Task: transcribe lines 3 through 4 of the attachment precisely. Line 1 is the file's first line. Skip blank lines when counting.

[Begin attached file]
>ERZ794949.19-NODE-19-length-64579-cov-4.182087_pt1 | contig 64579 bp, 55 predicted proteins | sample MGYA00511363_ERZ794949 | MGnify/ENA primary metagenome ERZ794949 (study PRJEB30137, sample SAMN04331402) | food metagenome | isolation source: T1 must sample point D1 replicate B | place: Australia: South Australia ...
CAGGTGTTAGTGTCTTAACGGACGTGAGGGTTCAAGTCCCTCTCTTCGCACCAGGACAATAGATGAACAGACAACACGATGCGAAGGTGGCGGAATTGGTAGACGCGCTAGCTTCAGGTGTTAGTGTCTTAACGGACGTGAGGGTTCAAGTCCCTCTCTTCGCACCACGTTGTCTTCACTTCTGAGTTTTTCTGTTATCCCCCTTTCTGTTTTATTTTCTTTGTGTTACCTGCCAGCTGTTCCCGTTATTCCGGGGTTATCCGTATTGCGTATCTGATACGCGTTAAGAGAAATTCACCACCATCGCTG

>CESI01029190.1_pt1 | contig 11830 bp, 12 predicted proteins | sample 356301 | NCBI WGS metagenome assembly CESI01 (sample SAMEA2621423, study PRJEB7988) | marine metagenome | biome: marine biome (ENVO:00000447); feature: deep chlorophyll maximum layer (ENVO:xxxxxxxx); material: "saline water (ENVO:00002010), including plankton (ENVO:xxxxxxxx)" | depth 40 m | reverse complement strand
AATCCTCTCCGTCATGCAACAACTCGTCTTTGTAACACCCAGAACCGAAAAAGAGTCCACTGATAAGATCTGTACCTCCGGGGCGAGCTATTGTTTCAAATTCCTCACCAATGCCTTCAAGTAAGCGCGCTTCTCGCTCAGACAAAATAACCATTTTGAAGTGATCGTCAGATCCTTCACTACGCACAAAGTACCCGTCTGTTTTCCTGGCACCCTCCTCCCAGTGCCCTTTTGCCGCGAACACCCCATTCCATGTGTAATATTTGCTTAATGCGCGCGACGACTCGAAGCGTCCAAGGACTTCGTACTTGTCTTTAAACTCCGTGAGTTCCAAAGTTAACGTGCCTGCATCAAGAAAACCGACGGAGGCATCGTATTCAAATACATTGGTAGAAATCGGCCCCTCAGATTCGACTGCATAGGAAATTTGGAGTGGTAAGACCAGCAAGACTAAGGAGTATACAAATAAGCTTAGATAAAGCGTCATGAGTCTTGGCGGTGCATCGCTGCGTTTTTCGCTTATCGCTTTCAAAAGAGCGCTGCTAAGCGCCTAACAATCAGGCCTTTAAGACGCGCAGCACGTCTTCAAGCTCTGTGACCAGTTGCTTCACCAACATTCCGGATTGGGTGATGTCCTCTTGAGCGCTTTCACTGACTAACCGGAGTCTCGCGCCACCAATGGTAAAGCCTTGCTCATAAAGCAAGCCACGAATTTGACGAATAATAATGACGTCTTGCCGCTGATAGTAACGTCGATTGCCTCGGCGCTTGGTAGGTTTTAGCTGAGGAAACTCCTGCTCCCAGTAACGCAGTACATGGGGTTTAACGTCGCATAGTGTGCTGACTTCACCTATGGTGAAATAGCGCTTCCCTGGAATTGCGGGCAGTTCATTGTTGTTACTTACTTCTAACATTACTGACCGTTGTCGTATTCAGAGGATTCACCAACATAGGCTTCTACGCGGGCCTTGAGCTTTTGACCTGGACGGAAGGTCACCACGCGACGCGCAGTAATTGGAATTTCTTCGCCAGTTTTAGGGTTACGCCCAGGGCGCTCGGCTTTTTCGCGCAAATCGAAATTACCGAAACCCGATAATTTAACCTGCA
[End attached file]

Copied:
>CESI01029190.1_pt1 | contig 11830 bp, 12 predicted proteins | sample 356301 | NCBI WGS metagenome assembly CESI01 (sample SAMEA2621423, study PRJEB7988) | marine metagenome | biome: marine biome (ENVO:00000447); feature: deep chlorophyll maximum layer (ENVO:xxxxxxxx); material: "saline water (ENVO:00002010), including plankton (ENVO:xxxxxxxx)" | depth 40 m | reverse complement strand
AATCCTCTCCGTCATGCAACAACTCGTCTTTGTAACACCCAGAACCGAAAAAGAGTCCACTGATAAGATCTGTACCTCCGGGGCGAGCTATTGTTTCAAATTCCTCACCAATGCCTTCAAGTAAGCGCGCTTCTCGCTCAGACAAAATAACCATTTTGAAGTGATCGTCAGATCCTTCACTACGCACAAAGTACCCGTCTGTTTTCCTGGCACCCTCCTCCCAGTGCCCTTTTGCCGCGAACACCCCATTCCATGTGTAATATTTGCTTAATGCGCGCGACGACTCGAAGCGTCCAAGGACTTCGTACTTGTCTTTAAACTCCGTGAGTTCCAAAGTTAACGTGCCTGCATCAAGAAAACCGACGGAGGCATCGTATTCAAATACATTGGTAGAAATCGGCCCCTCAGATTCGACTGCATAGGAAATTTGGAGTGGTAAGACCAGCAAGACTAAGGAGTATACAAATAAGCTTAGATAAAGCGTCATGAGTCTTGGCGGTGCATCGCTGCGTTTTTCGCTTATCGCTTTCAAAAGAGCGCTGCTAAGCGCCTAACAATCAGGCCTTTAAGACGCGCAGCACGTCTTCAAGCTCTGTGACCAGTTGCTTCACCAACATTCCGGATTGGGTGATGTCCTCTTGAGCGCTTTCACTGACTAACCGGAGTCTCGCGCCACCAATGGTAAAGCCTTGCTCATAAAGCAAGCCACGAATTTGACGAATAATAATGACGTCTTGCCGCTGATAGTAACGTCGATTGCCTCGGCGCTTGGTAGGTTTTAGCTGAGGAAACTCCTGCTCCCAGTAACGCAGTACATGGGGTTTAACGTCGCATAGTGTGCTGACTTCACCTATGGTGAAATAGCGCTTCCCTGGAATTGCGGGCAGTTCATTGTTGTTACTTACTTCTAACATTACTGACCGTTGTCGTATTCAGAGGATTCACCAACATAGGCTTCTACGCGGGCCTTGAGCTTTTGACCTGGACGGAAGGTCACCACGCGACGCGCAGTAATTGGAATTTCTTCGCCAGTTTTAGGGTTACGCCCAGGGCGCTCGGCTTTTTCGCGCAAATCGAAATTACCGAAACCCGATAATTTAACCTGCA